Use this URL to cite or link to this record in EThOS: http://ethos.bl.uk/OrderDetails.do?uin=uk.bl.ethos.731131
Title: An exploration into the culture of blood transfusion practice in oncology
Author: Bishop, Liz
Awarding Body: University of Surrey
Current Institution: University of Surrey
Date of Award: 2009
Availability of Full Text:
Access from EThOS:
Access from Institution:
Abstract:
Background: Clinically defined cancer-related anaemia is common in cancer patients but the impact of mild/moderate anaemia is undetermined, when combined with cancer symptoms and/or the side effects of therapy. Blood transfusion is the standard treatment: however there are significant risks and costs. It is important that the decision to give blood is carefully considered but it is not clear how these decisions are made. Purpose: To explore the cultural practices which shape the culture of transfusion; and to identify the key elements, which influence clinical decision making in blood transfusion in haemato-oncology and lung cancer patients. Method: The assessment and decision making processes for blood transfusion were explored using six patient and nine clinician interviews; and observation based on ethnographic methodology. Data were analyzed using thematic analysis. Findings: The findings fell into four main areas. First, the findings suggested that anaemia and transfusion are commonplace in the clinical setting; and because many patients live with anaemia and it may not be viewed as an illness (The ubiquity of anaemia and transfusion). Second, there Is a great deal of uncertainty surrounding the diagnosis and management of this clinical problem; but this uncertainty was acknowledged by both patients and clinicians (Acknowledgement of uncertainty). Third, clinicians and to some extent patients, are socialized into the practice of the sub-discipline (Socialization of practice); and fourth that the haemoglobin level was used as a distinct fragment of information on which to assess for the presence of anaemia and base the decision to treat with blood transfusion (Disaggregation of the body). Conclusion: By understanding the complexity of factors for variation in practice in the clinical context, new models for learning transfusion skills can be developed. Furthermore, different collaborative groups could be organized to develop optimal transfusion practices, for example to include nurse-prescribing of blood components.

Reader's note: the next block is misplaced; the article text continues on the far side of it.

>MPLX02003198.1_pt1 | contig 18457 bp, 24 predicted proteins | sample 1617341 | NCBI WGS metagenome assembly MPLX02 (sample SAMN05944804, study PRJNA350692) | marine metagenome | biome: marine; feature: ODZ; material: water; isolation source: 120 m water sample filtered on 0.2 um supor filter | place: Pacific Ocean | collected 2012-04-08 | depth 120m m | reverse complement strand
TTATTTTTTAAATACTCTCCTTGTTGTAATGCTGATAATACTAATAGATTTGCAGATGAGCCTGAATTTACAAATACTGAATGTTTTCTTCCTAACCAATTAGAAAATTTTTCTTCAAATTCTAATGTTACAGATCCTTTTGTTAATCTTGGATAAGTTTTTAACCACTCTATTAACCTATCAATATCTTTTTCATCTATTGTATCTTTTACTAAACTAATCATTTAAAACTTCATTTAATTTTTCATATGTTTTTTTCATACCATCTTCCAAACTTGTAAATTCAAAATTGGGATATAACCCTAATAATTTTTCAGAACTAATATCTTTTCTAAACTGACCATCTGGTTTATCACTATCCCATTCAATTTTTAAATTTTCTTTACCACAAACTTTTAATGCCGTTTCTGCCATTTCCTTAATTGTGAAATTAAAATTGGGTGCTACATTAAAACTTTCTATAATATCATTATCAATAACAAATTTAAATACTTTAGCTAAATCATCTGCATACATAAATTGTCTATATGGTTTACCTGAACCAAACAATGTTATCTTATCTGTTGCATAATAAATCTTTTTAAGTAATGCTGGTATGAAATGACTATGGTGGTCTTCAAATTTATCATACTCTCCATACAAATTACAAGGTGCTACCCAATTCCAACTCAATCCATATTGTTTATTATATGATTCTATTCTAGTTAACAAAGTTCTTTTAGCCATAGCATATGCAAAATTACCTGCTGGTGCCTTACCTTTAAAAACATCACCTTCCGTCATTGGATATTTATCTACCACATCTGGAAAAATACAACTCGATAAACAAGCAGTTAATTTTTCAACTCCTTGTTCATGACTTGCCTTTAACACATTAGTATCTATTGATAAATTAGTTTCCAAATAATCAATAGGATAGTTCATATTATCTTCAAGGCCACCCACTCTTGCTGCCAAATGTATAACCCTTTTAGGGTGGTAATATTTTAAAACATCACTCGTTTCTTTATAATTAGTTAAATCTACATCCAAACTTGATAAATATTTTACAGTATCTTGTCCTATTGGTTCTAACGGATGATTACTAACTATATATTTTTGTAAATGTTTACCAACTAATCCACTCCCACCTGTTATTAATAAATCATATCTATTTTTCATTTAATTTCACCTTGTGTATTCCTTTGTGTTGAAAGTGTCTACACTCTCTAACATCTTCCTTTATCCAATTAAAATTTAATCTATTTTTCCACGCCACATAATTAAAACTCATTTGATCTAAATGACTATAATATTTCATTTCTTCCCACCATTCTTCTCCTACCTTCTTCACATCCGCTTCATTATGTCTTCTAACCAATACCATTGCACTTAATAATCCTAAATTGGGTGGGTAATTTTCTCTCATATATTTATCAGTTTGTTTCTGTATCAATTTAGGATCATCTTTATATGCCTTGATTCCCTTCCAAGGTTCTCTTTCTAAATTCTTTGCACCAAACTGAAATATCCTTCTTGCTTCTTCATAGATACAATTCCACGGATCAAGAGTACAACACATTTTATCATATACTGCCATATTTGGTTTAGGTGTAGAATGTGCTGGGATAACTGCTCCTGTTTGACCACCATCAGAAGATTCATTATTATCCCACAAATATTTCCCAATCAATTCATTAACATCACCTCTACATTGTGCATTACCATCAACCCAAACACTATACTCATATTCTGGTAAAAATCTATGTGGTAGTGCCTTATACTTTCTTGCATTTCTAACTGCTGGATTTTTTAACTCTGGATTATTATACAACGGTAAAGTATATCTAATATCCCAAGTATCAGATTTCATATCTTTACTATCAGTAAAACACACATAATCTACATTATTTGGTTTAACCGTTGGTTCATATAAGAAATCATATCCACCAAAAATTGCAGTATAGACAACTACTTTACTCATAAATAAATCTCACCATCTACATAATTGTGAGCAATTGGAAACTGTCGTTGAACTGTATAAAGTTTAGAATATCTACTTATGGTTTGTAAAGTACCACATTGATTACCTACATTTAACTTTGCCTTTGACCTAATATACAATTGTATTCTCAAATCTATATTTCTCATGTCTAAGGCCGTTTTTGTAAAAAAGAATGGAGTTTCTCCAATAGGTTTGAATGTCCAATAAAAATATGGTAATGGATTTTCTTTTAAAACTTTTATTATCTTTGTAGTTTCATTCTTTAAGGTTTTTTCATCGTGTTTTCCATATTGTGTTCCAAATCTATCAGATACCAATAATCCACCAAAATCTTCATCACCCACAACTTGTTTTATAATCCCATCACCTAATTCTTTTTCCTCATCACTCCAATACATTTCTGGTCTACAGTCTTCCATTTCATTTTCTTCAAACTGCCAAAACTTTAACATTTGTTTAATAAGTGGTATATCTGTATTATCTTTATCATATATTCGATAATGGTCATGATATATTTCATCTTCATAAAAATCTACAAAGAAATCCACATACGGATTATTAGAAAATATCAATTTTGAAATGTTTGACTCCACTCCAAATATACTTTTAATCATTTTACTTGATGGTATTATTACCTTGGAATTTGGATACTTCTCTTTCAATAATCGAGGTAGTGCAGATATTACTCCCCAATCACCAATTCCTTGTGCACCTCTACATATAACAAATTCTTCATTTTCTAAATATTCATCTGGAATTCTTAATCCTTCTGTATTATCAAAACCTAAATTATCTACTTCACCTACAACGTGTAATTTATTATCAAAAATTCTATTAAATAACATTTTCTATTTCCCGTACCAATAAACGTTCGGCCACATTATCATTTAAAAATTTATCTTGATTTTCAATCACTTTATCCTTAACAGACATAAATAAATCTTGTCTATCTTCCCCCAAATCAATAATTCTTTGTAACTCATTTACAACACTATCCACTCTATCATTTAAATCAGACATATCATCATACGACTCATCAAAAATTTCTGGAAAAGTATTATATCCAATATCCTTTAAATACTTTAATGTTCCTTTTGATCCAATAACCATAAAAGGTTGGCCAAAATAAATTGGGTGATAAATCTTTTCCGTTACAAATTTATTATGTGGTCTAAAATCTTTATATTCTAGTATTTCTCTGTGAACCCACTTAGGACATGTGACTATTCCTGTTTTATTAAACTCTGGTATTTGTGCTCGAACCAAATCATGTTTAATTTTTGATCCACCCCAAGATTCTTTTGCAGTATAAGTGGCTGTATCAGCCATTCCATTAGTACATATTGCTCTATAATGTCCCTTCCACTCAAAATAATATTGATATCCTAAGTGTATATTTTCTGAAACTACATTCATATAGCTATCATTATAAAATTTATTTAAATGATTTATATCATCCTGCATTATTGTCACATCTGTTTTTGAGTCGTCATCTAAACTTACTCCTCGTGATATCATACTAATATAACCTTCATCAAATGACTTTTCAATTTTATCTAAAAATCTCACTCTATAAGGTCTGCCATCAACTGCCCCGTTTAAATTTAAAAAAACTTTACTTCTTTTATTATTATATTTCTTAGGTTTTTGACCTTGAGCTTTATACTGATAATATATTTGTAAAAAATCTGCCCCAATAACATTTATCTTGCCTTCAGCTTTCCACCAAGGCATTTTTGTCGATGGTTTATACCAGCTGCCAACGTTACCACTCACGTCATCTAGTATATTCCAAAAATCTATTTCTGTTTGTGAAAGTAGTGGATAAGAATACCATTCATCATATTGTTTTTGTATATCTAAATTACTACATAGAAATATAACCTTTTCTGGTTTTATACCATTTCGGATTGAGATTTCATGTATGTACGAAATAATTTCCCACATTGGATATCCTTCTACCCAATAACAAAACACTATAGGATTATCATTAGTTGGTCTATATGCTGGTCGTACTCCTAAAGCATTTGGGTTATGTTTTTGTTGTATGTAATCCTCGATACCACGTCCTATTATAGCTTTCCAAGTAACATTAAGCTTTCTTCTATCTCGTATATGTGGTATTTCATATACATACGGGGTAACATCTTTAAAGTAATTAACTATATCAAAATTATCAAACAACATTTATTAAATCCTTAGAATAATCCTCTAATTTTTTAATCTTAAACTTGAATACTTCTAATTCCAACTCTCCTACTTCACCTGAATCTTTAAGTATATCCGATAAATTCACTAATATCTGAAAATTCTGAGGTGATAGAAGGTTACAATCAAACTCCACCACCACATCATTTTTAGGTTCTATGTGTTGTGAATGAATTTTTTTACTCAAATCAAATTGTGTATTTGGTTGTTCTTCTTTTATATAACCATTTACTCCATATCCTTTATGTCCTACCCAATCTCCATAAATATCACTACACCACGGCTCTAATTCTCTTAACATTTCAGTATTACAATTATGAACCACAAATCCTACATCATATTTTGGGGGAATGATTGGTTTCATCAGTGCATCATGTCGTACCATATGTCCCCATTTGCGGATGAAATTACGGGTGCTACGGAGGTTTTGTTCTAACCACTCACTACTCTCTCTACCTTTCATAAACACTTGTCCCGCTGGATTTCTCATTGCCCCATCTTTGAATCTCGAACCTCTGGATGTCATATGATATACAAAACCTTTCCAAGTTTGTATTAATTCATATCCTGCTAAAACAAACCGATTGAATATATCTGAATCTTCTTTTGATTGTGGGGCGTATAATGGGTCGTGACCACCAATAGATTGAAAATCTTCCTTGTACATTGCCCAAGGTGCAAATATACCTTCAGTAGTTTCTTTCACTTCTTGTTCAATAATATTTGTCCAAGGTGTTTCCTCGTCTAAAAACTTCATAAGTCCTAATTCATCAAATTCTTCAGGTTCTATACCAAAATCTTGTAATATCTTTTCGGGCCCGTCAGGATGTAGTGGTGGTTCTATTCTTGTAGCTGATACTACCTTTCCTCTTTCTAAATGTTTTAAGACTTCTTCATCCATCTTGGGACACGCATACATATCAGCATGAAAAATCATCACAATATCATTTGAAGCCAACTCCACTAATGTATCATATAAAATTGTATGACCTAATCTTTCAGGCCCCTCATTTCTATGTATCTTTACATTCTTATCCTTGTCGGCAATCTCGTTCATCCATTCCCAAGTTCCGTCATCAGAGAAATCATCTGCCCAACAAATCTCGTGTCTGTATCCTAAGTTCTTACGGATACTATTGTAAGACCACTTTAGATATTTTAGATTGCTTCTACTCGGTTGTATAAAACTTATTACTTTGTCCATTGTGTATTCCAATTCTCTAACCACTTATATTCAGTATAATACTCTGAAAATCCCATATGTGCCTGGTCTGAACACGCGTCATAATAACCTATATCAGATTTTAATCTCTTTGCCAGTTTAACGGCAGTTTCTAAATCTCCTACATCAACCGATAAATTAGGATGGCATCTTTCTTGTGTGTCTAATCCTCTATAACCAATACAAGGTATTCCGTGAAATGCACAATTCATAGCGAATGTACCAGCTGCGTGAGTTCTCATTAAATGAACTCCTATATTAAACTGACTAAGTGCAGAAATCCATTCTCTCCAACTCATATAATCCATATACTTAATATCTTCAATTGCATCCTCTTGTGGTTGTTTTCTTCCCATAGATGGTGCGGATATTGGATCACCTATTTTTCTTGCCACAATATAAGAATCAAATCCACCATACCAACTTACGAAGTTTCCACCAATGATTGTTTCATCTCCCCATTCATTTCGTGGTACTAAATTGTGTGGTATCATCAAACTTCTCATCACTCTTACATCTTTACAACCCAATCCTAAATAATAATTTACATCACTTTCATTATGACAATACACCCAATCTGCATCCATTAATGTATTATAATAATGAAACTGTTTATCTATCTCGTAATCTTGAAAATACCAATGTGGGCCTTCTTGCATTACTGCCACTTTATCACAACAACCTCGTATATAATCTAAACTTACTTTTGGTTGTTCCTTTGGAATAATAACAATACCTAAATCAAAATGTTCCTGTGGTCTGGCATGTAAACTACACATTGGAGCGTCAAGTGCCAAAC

Supervisor: Not available Sponsor: Not available
Qualification Name: Thesis (Ph.D.) Qualification Level: Doctoral
EThOS ID: uk.bl.ethos.731131  DOI: Not available
Share: